Co-owner Jaron Friesen, a father of four, feels the same way. “We all just want to be happy in our work,” he said. “For our employees, it means they can be fresh, not burnt out.”
It also grows out of the vision the three owners have set for the company.

“Our approach flows out of our faith and values,” said Martens. They want to create a workplace where employees feel valued and where they can all put into practice their deep concern for the planet.

“We live in a harsh climate and should be building better,” said co-owner Jon Fast, a father of three.

Roost’s specialty is refurbishing and upgrading older houses, making them as energy-efficient as possible.

“It’s a small way we can address climate change,” Fast added.

This includes addressing the technical challenge of building for Winnipeg’s extreme climate—one where temperatures can range from minus 31F in winter to over 90F in summer.

“Many houses in Winnipeg aren’t well-suited to the climate,” said Friesen. “They use tons of energy for heating and cooling.” Roost utilizes a practice called “deep energy,” which can be broadly described as retrofitting older buildings so they can achieve peak energy performance. They also use environmentally friendly building materials, such as non-petroleum- based insulation, and reducing energy use in the building process.

“We think about the materials we use for when the building is no more,” says Friesen, of what happens when a house is torn down and the detritus heads to the dump.

“We want to have regard for the next generation,” added Martens, noting that caring for the environment “is a Christian virtue.”

“We ask ourselves, ‘why wouldn’t we do it this way?’” said Friesen. “It makes sense economically, ethically and environmentally to build in such a way that is appropriate for the climate. It’s the right thing to do.”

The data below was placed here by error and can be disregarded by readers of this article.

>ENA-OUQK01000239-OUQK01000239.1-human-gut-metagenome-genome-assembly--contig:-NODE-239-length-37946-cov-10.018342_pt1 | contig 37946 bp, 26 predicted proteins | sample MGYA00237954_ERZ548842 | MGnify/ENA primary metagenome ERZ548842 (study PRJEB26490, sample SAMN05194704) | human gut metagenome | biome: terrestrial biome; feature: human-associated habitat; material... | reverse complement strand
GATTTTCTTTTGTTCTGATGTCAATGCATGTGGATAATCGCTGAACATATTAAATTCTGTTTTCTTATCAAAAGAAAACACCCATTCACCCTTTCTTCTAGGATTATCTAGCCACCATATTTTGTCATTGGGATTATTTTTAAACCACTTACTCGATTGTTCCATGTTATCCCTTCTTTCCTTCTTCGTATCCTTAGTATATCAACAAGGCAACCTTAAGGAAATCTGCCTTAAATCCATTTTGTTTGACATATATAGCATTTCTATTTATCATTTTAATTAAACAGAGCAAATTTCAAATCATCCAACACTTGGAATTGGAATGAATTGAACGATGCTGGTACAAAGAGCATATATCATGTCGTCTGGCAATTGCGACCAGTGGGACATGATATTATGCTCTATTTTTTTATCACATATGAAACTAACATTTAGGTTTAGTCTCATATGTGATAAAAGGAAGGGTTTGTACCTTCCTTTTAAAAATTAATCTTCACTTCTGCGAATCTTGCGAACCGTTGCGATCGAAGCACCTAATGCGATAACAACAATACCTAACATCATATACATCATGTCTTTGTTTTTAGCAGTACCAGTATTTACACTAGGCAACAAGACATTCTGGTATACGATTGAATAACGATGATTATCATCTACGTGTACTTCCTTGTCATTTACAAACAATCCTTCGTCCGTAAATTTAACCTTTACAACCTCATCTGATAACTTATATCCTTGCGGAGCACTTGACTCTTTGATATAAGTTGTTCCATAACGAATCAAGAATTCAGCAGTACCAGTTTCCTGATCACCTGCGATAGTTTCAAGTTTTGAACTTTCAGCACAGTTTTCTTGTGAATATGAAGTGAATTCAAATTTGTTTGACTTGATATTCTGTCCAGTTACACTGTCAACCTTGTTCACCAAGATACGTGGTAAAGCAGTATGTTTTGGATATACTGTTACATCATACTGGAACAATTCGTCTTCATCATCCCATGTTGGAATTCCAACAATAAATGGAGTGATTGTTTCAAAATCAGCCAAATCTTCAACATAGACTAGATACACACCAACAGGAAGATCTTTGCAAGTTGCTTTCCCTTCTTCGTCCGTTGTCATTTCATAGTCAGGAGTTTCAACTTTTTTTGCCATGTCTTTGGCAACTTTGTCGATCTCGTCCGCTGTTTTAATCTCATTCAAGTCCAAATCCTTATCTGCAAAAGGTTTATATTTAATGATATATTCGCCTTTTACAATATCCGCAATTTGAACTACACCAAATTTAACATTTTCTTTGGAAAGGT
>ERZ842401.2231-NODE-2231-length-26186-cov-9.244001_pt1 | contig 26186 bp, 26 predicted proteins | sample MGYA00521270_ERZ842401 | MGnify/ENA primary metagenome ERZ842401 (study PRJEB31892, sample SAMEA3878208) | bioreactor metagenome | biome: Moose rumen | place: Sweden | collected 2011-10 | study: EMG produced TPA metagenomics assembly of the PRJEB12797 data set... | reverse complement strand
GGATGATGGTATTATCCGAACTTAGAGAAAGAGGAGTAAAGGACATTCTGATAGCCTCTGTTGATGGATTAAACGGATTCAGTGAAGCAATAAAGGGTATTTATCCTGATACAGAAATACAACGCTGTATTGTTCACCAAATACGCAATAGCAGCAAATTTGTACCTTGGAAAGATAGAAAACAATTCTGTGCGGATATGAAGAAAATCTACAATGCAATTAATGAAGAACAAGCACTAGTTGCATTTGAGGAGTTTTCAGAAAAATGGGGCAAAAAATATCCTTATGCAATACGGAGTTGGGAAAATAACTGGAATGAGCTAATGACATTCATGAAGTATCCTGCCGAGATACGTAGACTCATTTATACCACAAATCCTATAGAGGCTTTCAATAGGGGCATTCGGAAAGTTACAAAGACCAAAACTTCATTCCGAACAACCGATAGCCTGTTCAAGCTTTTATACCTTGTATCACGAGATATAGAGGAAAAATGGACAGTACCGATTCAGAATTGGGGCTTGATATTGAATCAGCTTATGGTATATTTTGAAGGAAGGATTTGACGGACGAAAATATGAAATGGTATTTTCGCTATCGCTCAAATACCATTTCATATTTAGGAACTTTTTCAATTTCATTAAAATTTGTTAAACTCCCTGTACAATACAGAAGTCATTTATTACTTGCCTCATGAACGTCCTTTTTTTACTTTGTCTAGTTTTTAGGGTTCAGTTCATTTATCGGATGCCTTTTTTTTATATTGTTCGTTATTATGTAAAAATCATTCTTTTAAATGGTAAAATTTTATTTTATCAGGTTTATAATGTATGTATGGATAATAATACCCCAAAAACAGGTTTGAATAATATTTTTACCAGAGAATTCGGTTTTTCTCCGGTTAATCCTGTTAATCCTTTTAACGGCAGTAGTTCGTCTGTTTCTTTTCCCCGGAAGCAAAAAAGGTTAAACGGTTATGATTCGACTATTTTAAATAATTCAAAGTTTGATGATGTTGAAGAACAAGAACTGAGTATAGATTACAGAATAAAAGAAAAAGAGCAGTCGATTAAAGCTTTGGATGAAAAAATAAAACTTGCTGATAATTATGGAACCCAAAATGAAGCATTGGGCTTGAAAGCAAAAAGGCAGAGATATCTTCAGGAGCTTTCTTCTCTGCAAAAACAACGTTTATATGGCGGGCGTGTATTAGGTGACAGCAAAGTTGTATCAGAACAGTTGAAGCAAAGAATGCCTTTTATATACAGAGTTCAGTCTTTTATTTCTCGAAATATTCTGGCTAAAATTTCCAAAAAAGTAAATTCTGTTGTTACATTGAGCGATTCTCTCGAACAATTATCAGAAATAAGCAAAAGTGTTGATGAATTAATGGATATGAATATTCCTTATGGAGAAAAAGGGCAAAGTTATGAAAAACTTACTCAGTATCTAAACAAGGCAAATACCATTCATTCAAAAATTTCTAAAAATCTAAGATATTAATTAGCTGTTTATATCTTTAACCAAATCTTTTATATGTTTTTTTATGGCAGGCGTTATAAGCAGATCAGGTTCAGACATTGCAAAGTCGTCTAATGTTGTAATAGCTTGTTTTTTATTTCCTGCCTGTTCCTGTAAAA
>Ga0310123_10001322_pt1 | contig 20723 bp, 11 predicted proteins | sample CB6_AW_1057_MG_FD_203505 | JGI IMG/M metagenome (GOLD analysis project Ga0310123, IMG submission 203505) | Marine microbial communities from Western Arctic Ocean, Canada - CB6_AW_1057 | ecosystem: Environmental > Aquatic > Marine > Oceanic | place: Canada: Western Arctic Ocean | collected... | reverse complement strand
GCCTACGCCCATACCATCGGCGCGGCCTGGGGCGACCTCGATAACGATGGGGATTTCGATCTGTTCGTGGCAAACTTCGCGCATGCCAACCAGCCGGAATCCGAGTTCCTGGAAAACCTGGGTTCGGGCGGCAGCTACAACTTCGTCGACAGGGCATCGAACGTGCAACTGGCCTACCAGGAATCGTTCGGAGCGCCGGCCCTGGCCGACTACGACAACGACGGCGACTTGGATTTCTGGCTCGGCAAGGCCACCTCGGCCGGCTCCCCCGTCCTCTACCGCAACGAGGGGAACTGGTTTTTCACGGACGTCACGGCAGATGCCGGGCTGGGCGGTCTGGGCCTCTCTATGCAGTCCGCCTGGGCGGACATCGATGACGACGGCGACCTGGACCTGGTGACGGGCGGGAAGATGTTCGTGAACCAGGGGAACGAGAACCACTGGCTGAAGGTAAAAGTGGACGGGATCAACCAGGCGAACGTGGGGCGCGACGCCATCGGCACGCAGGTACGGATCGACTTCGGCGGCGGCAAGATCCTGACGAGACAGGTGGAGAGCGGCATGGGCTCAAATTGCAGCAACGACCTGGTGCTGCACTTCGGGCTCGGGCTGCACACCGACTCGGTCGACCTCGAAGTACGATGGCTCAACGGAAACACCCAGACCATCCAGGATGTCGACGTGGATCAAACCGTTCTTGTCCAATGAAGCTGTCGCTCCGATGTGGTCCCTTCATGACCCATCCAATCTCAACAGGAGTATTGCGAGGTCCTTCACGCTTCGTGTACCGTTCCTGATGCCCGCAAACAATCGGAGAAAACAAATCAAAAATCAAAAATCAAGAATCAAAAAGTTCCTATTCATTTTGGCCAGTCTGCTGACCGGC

“We all just want to be happy in our work. For our employees, it means they can be fresh, not burnt out.” — Roost co-owner Jaron Friesen

They also want to build homes that people enjoy and want to live in.

“It’s exciting to think through someone’s ideas, and to come up with a plan to help them use space more creatively in a way that will contribute to a better day-to-day life,” said Friesen.

“We’re not super interested in just doing facelifts. We want to make a home better, more livable and efficient.”

Added Martens: “We want to build something that the customer fits into, and that fits them.”

Another way they show their commitment to caring for the environment is by using a small car with the company logo on the sides for business calls — something that stands out in a sector where every- one in the business drives a truck.

“It fits with our image, reflects our values, and the customers like it,” said Martens.

Back at breakfast, the food is finished, and the last cups of coffee are gulped down. As plans are inspected, discussion turns to talk about the work week ahead—who needs what materials and supplies, how things are progressing, which customers need to be called.

For Friesen, it feels good. “Roost feels like an extension of me. It’s all interconnected—faith, relationships, the environment,” he said.

Although, Martens joked, what does it say of them as owners if they “have to pay our employees to have breakfast with us?”

With a smile, he headed out to the work week ahead.

John Longhurst is a freelance religion reporter and columnist for the Winnipeg Free Press.